A Call to Examination

In commenting on another one of Dostoevsky’s novels, the Russian philosopher Nikolai Berdyaev said:

“[Dostoevsky] wanted to take men along the ways of wildest self-will and revolt in order to show them that they lead to the extinction of liberty and to self-annihilation. This road of liberty can only end either in the deification of man or in the discovery of God; in the one case, he is lost and done for; in the other, he finds salvation and the definitive confirmation of himself as God’s earthly image. For man does not exist unless there be a God and unless he be the image and likeness of God; if there be no God, then man deifies himself, ceases to be man, and his own image perishes. The only solution to the problem of man is in Jesus Christ.”

In what ways does this describe our culture today? In what ways are we ourselves guilty of giving in to “wildest self-will and revolt”?  How will we answer this type of thinking with the truth of Jesus Christ?

I hope that you’ll give Dostoevsky a careful read and then, inspired by his example, you’ll engage with the philosophy behind our culture.

Two ways to be Rich Everyday

There is a show on TLC called Extreme Cheapskates. Each episode shows people using bizarre tactics to save a buck. A few episodes I happened to see awhile back showed cheapskate millionaires as well. They fearfully hoard their wealth in a feeble attempt to control their lives, and in the process they make themselves and others suffer needlessly.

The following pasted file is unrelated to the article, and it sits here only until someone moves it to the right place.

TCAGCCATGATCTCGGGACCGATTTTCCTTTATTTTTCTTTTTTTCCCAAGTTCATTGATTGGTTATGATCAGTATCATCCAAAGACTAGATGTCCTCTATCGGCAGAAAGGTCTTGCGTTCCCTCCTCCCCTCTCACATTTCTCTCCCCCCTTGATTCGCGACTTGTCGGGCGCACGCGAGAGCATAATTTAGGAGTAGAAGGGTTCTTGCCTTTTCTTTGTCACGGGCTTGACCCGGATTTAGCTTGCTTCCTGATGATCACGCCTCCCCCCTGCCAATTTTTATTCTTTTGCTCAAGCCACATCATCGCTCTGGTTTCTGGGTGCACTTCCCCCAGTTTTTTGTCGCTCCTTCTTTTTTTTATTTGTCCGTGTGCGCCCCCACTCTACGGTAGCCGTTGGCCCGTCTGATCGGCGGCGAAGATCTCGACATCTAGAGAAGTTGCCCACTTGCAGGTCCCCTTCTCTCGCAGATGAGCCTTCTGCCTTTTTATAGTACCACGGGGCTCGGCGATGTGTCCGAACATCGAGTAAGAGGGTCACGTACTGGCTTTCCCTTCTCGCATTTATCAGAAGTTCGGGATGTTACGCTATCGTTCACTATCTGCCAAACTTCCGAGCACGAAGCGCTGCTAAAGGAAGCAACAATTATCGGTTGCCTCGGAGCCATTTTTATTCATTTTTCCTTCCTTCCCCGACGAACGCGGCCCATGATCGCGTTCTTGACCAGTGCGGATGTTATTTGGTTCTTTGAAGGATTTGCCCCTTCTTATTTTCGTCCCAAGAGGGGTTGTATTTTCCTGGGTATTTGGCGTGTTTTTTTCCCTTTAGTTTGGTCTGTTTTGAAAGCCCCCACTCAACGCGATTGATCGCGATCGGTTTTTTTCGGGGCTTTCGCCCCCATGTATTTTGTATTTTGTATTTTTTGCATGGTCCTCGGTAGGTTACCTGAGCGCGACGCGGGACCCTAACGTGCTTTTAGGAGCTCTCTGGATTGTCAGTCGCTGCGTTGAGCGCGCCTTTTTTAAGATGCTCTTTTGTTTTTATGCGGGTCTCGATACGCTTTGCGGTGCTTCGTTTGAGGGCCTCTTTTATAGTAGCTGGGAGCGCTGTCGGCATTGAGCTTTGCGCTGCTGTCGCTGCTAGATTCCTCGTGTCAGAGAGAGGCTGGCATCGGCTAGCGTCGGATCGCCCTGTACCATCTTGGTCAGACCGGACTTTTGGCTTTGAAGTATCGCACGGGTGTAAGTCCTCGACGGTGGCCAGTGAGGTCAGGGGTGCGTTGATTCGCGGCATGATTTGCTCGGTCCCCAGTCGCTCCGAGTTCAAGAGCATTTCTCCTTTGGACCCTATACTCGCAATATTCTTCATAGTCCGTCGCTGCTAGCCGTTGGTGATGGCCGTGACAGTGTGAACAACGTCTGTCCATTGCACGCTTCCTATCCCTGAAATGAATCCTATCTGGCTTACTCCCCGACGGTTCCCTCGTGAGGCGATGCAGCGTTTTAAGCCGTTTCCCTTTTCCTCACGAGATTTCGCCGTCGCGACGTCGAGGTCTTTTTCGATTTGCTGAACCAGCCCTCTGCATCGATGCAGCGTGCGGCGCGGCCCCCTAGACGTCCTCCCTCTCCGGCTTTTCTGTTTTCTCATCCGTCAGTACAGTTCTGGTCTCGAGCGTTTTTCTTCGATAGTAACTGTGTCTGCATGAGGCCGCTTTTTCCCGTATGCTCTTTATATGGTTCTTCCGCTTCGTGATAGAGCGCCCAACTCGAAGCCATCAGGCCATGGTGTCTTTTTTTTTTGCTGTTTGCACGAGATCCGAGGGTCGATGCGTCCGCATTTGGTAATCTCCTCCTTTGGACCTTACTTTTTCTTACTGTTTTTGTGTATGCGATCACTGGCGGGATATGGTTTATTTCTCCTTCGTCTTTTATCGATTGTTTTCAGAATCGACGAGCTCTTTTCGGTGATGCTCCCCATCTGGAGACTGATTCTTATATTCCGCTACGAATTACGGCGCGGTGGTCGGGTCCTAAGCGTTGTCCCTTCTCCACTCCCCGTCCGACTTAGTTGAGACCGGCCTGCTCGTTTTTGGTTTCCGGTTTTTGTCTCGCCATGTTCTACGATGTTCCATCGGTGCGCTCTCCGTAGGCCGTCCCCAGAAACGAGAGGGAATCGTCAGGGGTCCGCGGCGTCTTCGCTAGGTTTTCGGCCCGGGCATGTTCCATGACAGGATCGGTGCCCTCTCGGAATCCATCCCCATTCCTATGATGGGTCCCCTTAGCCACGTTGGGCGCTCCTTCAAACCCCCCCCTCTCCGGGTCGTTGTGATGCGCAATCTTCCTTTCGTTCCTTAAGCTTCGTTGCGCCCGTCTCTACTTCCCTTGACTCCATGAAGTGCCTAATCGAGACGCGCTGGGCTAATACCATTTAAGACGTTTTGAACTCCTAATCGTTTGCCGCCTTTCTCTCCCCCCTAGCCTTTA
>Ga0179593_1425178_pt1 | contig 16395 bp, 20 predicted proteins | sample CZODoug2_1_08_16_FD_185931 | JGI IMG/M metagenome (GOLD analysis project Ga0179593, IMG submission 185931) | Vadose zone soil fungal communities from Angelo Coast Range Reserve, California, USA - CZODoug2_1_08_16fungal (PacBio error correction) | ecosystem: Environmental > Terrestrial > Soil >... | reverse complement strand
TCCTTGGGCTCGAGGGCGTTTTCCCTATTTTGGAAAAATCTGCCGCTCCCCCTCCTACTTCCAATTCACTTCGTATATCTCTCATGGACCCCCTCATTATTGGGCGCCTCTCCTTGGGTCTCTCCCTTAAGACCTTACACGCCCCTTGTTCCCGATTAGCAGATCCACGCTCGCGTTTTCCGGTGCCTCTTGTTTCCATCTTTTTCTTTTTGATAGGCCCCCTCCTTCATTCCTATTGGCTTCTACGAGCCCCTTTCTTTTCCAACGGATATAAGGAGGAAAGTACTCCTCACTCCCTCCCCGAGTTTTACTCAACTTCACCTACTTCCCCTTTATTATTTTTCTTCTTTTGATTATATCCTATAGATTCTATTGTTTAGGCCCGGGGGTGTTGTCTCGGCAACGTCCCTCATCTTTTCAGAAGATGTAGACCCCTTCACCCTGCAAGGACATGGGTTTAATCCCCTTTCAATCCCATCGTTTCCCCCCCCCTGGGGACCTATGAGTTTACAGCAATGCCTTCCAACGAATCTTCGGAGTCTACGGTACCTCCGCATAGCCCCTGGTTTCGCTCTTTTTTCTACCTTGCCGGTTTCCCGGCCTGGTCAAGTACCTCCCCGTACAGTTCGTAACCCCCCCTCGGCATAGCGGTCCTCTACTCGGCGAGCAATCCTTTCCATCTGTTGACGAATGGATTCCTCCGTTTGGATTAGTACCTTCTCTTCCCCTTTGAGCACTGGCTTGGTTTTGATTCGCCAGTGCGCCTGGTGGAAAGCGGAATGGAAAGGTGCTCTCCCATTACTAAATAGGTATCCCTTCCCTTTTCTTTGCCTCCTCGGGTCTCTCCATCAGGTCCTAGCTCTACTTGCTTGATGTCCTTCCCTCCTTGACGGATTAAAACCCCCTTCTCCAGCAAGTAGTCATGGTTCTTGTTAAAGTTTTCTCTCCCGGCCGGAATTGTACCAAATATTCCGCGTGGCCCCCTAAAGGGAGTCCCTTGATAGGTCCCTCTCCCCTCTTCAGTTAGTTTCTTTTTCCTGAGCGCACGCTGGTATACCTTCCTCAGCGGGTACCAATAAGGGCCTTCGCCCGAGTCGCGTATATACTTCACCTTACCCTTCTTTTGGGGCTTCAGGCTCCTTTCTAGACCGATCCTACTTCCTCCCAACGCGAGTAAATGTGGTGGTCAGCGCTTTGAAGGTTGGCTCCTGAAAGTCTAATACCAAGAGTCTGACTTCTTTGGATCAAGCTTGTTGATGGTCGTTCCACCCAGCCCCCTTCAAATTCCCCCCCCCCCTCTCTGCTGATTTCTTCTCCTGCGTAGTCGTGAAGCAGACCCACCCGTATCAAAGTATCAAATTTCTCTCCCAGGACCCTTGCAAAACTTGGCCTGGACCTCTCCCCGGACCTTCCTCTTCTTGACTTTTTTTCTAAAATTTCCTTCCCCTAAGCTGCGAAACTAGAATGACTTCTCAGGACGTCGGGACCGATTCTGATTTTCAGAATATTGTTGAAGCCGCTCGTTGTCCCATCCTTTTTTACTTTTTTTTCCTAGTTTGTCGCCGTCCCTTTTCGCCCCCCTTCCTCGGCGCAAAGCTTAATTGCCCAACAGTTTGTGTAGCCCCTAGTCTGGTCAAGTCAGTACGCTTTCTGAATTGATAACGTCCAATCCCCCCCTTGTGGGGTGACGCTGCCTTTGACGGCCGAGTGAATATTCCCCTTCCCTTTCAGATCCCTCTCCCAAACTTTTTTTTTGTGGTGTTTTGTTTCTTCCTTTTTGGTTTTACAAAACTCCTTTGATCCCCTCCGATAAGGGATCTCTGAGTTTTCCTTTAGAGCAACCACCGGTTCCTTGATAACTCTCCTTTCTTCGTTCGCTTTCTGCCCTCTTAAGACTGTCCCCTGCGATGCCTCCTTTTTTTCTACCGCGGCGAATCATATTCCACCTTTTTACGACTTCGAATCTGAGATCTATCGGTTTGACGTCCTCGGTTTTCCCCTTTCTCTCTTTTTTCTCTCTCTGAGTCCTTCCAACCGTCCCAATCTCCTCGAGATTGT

In the same way we can be spiritual cheapskate millionaires. We have abundant riches at our disposal daily, but don’t plunge ourselves into the waters of our inheritance.

Ephesians 1:7-14 says,

“In him we have redemption through his blood, the forgiveness of our trespasses, according to the riches of his grace, which he lavished upon us, in all wisdom and insight making known to us the mystery of his will, according to his purpose, which he set forth in Christ as a plan for the fullness of time, to unite all things in him, things in heaven and things on earth.

In him we have obtained an inheritance, having been predestined according to the purpose of him who works all things according to the counsel of his will, so that we who were the first to hope in Christ might be to the praise of his glory.  In him you also, when you heard the word of truth, the gospel of your salvation, and believed in him, were sealed with the promised Holy Spirit, who is the guarantee of our inheritance until we acquire possession of it, to the praise of his glory.”

Christ is our rich inheritance, given to us by the Father. He lavished the riches of his grace on us through the gospel. Yet, it didn’t stop on the day when we first believed in him. The riches of his grace are available daily to us. We must not selfishly hoard them. We must use them for ourselves and others.

How do we tap into our spiritual wealth? What does this mean in our daily lives?

1.) Read and Hear Truth